A film review by Craig J. Koban


2007, R, 120 mins.

Earl Brooks: Kevin Costner / Marshall: William Hurt / Det. Tracy Atwood: Demi Moore / Mr. Smith: Dane Cook / Emma Brooks: Marg Helgenberger / Hawkins: Ruben Santiago-Hudson / Jane Brooks: Danielle Panabaker / Capt. Lister: Lindsay Crouse

Directed by Bruce A. Evans / Written by Bruce A. Evans and Raynold Gideon


 I will start by review of MR. BROOKS by saying something rather blunt:

Gary Cooper would have made a horrible Nazi.

Okay…hear me out.

I have always been a staunch Kevin Costner apologist.  He has a sort of easy-going, restrained charm and charisma.  He will never be remembered as an actor of broad range (key point: ROBIN HOOD: PRINCE OF THIEVES, where he feebly tried to approximate an English accent…yikes!), but he has always infused in his roles an innate earnestness, likeability, and soft spoken vitality.  He has made some of the best films of the last 20 years (FIELD OF DREAMS and DANCES WITH WOLVES) and has been in some duds (DRAGONFLY and 3000 MILES TO GRACELAND comes immediately to mind).  Yet, Costner is kind of an appealing actor the way Gary Cooper was.

I think that the comparison has merit and weight.  Cooper himself was noted as an actor that will always be personified with playing to his strengths, which in his case was an understated acting style that contains equal parts stoicism and introverted intensity.  This, of course, made him a legend in the western genre and allowed for him to achieve the level of Hollywood icon.  However, no one would ever take Cooper seriously if he attempted to play opposite of his innate strengths as an actor.  Cooper was at his best making Gary Cooper films.  There is something to be said about actors taking risks and going down new creative territory with their careers.  However, there just reaches a point where one has to be realistic with expectations.

Honestly…would anyone have ever taken Cooper seriously as a vile and repugnant character like...say...a Nazi?


This builds, of course, to my main reservation with MR. BROOKS, an interesting and frequently intriguing – if not mishandled – new thriller.  The film has a kind of odd mixture of being absolutely implausible and genuinely tense and creepy.  It has few dull moments and has a title character that plays captivatingly as a Jekyll and Hyde dual personality that is constantly at odds with one another.  As a psychological thriller, MR. BROOKS is both absurd and strangely entertaining; it’s one of those films where, with the right mindset, you are able to look beyond its sometimes ridiculous plot developments and simply go with it.  Unfortunately, the whole enterprise is done in by the fact that it seems to typify how bad miscasting can hurt a film overall.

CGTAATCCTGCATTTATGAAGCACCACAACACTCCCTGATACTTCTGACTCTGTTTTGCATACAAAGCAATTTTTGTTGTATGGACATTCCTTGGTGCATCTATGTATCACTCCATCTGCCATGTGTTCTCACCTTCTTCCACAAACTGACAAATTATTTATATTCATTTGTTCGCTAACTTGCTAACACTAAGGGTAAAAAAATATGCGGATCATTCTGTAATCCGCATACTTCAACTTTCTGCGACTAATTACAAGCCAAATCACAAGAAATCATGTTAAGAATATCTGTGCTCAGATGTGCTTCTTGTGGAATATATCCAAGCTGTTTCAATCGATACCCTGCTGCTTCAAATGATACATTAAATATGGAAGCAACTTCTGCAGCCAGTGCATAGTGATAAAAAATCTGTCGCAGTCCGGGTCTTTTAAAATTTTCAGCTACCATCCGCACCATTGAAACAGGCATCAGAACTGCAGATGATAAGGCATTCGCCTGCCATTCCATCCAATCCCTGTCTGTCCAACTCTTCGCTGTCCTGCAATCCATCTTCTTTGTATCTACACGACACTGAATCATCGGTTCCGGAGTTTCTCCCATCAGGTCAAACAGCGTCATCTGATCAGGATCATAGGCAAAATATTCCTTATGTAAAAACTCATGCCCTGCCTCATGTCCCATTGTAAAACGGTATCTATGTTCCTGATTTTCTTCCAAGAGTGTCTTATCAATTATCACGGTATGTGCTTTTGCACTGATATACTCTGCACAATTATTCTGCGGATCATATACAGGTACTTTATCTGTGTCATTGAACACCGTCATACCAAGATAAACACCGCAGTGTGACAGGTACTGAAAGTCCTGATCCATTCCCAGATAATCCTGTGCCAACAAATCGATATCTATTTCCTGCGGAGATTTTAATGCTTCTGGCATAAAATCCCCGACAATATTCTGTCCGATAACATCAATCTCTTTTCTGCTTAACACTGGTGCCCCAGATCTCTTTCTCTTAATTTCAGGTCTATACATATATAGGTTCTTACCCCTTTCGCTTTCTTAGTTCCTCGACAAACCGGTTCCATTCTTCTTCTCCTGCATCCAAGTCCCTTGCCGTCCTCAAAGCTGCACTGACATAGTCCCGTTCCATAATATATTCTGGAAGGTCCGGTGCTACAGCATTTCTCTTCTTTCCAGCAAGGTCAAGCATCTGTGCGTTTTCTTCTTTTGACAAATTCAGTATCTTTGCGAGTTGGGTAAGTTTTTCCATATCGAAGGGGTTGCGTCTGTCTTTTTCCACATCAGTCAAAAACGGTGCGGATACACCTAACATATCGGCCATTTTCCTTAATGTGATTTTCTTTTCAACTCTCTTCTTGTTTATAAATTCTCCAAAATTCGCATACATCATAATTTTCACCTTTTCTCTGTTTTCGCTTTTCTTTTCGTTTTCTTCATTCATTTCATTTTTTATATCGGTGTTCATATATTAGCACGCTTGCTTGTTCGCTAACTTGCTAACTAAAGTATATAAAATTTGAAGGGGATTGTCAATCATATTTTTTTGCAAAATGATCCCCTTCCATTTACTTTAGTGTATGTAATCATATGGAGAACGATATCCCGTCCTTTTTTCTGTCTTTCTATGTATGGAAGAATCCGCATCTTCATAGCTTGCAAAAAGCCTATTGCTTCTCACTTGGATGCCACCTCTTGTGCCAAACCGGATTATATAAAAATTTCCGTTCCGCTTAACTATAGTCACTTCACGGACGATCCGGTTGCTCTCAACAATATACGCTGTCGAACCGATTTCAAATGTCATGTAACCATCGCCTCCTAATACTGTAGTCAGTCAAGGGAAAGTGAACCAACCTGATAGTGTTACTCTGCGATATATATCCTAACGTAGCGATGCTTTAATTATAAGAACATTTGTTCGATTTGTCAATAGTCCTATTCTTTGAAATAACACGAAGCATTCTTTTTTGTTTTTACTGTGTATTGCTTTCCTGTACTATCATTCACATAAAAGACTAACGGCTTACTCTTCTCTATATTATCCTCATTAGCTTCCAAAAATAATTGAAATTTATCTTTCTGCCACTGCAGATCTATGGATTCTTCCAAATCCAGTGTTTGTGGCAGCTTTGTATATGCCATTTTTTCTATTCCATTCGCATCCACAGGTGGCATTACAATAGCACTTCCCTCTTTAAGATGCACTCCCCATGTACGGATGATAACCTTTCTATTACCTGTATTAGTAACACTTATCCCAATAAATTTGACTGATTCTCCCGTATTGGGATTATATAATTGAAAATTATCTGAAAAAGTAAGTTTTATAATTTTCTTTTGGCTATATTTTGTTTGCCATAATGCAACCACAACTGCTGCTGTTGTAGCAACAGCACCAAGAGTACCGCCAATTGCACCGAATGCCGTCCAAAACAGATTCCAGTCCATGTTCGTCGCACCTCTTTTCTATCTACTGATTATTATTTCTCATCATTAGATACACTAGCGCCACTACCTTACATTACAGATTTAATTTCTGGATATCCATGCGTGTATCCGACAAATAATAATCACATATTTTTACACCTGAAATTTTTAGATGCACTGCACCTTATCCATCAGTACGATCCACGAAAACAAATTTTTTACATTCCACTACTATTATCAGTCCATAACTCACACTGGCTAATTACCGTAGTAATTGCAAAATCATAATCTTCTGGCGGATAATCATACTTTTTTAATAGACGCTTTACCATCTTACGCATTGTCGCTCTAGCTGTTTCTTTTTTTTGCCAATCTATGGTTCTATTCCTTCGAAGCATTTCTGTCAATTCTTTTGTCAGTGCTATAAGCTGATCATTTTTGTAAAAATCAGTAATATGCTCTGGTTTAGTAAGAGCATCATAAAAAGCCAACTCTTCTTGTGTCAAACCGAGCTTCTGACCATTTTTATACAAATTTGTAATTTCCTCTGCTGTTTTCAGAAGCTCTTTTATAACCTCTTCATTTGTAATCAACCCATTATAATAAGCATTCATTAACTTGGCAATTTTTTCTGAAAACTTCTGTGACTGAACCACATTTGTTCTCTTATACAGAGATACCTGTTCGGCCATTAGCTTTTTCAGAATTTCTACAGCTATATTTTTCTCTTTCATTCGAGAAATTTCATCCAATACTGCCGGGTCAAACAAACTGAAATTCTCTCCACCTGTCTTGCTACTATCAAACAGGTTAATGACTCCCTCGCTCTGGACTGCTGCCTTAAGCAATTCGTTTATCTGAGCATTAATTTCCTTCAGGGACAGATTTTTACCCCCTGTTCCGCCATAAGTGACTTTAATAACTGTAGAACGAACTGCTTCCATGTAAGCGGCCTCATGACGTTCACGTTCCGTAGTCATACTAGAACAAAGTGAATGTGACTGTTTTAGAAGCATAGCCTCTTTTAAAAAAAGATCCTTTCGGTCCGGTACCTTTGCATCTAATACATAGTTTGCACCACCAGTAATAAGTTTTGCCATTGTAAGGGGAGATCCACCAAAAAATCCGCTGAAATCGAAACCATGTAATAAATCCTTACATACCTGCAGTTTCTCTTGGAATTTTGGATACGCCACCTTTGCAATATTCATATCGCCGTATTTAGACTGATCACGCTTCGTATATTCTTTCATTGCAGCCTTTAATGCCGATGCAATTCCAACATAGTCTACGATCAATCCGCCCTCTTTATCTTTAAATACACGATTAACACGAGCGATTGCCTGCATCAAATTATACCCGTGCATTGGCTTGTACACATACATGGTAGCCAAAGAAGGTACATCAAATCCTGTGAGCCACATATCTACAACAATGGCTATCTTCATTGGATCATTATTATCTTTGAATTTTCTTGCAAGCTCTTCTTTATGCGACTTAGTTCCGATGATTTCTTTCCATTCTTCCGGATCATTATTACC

In its case: Kevin Costner is cast as a schizophrenic serial killer.


Costner, despite what other critics have said in the past, is a good actor that has fuelled a decent career based on his affability and low-key charisma.  He has played some of the most likeable characters in the past, and even when he played somewhat against type as anti-heroes (like a jail convict with violent impulses in Clint Eastwood’s vastly underrated A PERFECT WORLD, or as a drunk in 2004’s THE UPSIDE OF ANGER, his best performance), he still maintained a plausible screen presence.  Yet,  plausibility is precisely what Costner lacks here as the title character in MR. BROOKS.  Within the film’s otherwise chilling and shocking first few minutes, I found it next-to-impossible to buy Costner has a severely mentally deranged sociopath.  He is just severely out of his element here.

I not sure why he not only agreed to star in the film, but co-produce it as well.  Perhaps the real problems with his work in MR. BROOKS is it the execution of the character itself.  As the film sort of spirals down towards one silly and convoluted plot twist after another, I think that the performances should be self-aware and play up to the film’s overabundance of contrivances.  That’s Costner’s main problems because, throughout the film, he never seems to have a real clue as to how to play this nutcase. 

He plays Mr. Brooks with an everyman type of edge when he really should have gone for broke and portrayed him with a lunatic spirit and passion.  Instead, Costner plays Brooks as the actor has portrayed most of his parts, which is all wrong.  Beyond that, he seems to fail to acknowledge the sheer madness of the film’s story and instead of hamming it up for some campy, dark laughs, he lurks into a self-indulgent level of seriousness with the part.  The film is a parade of intentional and unintentional laughs.  Costner’s Brooks is so somber and stern in the role that he seems to forget to have fun with it.  You also never once buy Costner as a sleazy and frightening killer. 

I mean...was Christopher Walken not available?

Most multi-millionaires have exciting hobbies outside of work.  Earl Brooks takes it one step further.  In his regular life, he is a fifty-something businessman that has made his enterprise from a nickel and dime organization to one that deserves a rank in Forbes.  Life at the beginning of the film could not be better for the affluent and well-off entrepreneur.  He has just been voted as “Portland’s Man of the Year”, is adored by his staff and fellow collogues, and has a gorgeous wife, Emma (Marg Helenberger, still an complete babe at 48), who is as loving and adoring as any man wishes his wife to be.  Earl also has a cute-as-a-button 18 year-old daughter, Jane (Daniel Panabaker) who has just recently left the nest for her freshman year at college.